Communication Is Tough, so Make Sure You Have Onions

Christina M. Sorenson, OD


March 26, 2018

Fresh off a new cycle of communication courses, with new outlooks and deeper insights—yup, my patients will be the best informed, and they will understand everything we discuss. I am ready to clearly communicate with anyone and everyone.

So, a few people were staying with me. One is "Mother Earth incarnate"; she cooks everything from scratch with ingredients she grows herself. When she asks if we would like her to make some chicken soup, we all heartily agree.

OK, let's be real here. I don't cook. In fact, the only thing I do in my kitchen is dust. But when Mother Earth asked if I have flour, I opened a few cupboards and actually found flour! Then she requested a rolling pin. A rolling pin? Hmm, I was very certain I didn't have a rolling pin, but a bottle of vodka was similar in size. I offered it up as a rolling pin surrogate. Her frown and rejection were scathing. We substituted rice for homemade noodles and moved on.

"Do you have onions?" Mother Earth asks.

Absolutely not; I do not have onions. Mother Earth is incredulous. "How can you not have onions? Everyone has onions."

"I don't, but the grocery store has onions. I'll go get some," I offer. She mulls this over and states, "No, we can try to make the soup without onions."

"Are you sure?" I ask.

"Yes, I'm sure, but how come you don't have onions?" she replies.

"I don't have onions, sorry," I reply.

"OK, well, let's get started," she states. A few moments later, she says, "This is when I would be chopping up the onions to go in the soup."

I sigh and say, "I'll go get some onions, and it will only take a few minutes."

"No, we can make the soup without onions. But who doesn't have onions in their kitchen?" she laments.

"I'm very sorry, Mother Earth, but I don't cook often, and I don't like onions, so I don't have any onions," I state resolutely. "But," I continue, "I know the way to the grocery store, and I even know where to find the onions in the produce section. I will go get onions."

"No, that's OK, we don't have to have onions for the soup." She trails off and whispers under her breath, "I've never made soup without onions. I hope it will be as flavorful."

Now, I don't know this woman well, and the chances of me seeing her again in the next few years are slim, so I put on my big girl panties and confront her. "Mother Earth, you are being very passive-aggressive with me. I am so sorry I don't have onions, as I have stated. But playing the martyr-cook and muttering under your breath is not a good communication style. You don't want to send such a mixed message. I am certain that your grown children and their wives get confused, and maybe even frustrated, when you ask for something and then state that you don't need it."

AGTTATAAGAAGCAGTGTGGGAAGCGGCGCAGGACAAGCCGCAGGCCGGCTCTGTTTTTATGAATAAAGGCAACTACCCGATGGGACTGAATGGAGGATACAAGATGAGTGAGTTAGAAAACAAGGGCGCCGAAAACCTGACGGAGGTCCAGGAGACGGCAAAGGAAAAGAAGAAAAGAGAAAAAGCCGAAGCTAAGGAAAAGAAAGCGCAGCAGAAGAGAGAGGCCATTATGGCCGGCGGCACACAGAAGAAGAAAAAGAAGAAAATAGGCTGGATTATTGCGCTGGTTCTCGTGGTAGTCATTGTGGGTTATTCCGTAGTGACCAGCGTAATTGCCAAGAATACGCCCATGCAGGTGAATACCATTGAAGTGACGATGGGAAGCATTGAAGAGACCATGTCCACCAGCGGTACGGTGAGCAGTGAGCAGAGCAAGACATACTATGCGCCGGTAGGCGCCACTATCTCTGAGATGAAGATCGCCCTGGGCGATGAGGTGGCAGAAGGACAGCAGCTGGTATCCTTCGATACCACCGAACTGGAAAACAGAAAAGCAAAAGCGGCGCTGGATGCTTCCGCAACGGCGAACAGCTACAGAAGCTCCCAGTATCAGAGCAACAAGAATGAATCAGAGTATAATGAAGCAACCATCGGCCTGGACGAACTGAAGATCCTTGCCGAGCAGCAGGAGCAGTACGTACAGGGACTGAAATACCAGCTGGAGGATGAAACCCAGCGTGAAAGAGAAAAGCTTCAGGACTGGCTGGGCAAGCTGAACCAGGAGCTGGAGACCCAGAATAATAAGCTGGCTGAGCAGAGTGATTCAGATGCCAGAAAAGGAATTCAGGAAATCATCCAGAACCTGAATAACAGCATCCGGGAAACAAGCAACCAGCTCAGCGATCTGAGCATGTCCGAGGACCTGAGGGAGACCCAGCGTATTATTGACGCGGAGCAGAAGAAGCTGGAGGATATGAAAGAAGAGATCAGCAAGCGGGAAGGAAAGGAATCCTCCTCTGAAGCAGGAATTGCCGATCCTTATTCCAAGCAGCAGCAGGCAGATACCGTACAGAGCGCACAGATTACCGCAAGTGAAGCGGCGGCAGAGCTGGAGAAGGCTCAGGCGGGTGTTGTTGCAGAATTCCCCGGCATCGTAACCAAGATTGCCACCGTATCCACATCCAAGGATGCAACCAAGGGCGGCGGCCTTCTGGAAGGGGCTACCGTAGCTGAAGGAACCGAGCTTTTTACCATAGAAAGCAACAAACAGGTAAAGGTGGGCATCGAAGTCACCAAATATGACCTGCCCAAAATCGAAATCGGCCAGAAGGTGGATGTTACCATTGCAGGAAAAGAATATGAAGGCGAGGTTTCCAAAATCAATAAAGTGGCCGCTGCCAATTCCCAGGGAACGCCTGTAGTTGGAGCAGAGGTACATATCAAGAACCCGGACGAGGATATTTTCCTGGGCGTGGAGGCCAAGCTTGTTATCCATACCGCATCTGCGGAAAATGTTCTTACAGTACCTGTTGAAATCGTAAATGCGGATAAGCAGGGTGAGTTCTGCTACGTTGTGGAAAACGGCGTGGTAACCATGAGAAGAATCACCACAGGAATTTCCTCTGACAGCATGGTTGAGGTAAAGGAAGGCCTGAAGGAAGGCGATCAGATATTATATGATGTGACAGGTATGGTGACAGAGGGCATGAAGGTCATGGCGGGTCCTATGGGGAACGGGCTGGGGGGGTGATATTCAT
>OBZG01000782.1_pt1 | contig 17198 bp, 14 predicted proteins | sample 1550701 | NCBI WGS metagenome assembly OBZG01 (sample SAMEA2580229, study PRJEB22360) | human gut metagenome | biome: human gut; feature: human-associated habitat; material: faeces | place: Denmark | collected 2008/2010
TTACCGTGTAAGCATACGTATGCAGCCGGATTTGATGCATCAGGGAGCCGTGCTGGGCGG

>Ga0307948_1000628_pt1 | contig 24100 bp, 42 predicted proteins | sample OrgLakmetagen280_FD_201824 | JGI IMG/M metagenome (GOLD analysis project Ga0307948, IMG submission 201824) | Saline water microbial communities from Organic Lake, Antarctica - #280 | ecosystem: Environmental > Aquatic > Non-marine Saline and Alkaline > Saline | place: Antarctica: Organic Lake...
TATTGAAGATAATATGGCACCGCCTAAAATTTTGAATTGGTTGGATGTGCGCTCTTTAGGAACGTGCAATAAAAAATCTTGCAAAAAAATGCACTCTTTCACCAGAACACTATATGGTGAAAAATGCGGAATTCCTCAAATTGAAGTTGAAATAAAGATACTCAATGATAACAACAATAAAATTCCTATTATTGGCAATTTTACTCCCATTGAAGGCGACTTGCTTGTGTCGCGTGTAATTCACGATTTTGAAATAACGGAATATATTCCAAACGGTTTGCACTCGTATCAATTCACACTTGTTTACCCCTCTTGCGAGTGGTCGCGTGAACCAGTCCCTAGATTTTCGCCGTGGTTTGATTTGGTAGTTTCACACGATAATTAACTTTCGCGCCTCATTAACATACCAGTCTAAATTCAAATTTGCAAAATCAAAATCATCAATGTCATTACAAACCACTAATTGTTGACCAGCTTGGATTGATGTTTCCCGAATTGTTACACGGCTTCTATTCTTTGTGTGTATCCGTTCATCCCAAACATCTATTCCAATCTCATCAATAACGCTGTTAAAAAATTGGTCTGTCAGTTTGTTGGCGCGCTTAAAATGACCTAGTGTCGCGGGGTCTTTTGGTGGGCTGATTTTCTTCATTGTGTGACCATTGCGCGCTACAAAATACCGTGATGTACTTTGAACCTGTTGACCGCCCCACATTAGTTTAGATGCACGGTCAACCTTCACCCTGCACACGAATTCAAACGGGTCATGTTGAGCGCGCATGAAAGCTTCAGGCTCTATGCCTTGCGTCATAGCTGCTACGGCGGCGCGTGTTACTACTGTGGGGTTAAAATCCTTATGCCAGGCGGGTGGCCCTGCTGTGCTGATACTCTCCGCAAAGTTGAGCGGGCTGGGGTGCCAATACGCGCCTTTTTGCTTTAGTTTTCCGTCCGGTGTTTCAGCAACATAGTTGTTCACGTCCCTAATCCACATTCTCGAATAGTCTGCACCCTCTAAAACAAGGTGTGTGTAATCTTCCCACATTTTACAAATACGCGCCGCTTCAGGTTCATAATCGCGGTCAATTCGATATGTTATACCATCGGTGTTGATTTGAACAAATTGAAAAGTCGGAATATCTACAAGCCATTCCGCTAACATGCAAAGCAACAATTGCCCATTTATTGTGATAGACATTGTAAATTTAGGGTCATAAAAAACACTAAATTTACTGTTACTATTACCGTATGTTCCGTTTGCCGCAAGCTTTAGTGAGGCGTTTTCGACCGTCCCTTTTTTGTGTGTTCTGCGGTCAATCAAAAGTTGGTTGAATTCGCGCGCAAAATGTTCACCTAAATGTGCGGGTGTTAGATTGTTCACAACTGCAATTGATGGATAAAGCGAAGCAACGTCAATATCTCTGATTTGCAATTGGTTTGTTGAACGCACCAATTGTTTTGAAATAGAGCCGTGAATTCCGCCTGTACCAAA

Mother Earth turns to look at me and says, "No, they never complain about that because they all have onions!"

Communication is tough.

Even with all of the pitfalls, there are a few universal skills we should remind ourselves to use and to make a natural part of our ongoing communication, especially with our patients.

Initially, we should always observe body language. Effective eye contact, leaning forward, and head nodding all indicate active listening.

Make use of open-ended questions. Most questions that call for a yes or no answer will typically stilt useful conversation. An open-ended question will call on the patient to reflect and report on their concerns.

Speak plainly, on the order of Randall Munroe's book, Thing Explainer: Complicated Stuff in Simple Words.[1] If your conversation cannot be understood by a student in grammar school, you might be considered too highbrow by patients.

Make use of a consistent summary technique at the completion of each patient visit. I use my version of the "Ask Me 3," developed by Institute for Healthcare Improvement/National Patient Safety Foundation.[2] While it was designed for use by patients, I turn it around and provide a summary in the following format:

  1. What is the patient's main problem?

  2. What does the patient need to do?

  3. Why is it important for the patient to do this?

Always directly discuss an adverse event, complication, delay, or challenge in the patient's care. Forthright empathetic communication maintains the patient-doctor relationship.

Avoid bias. Easily said; not easily done. We bring bias to everything; it is intrinsic to our survival. In healthcare, our biases may alter our treatment of a patient and, unfortunately, our outcomes.

Yeah, communication is tough.

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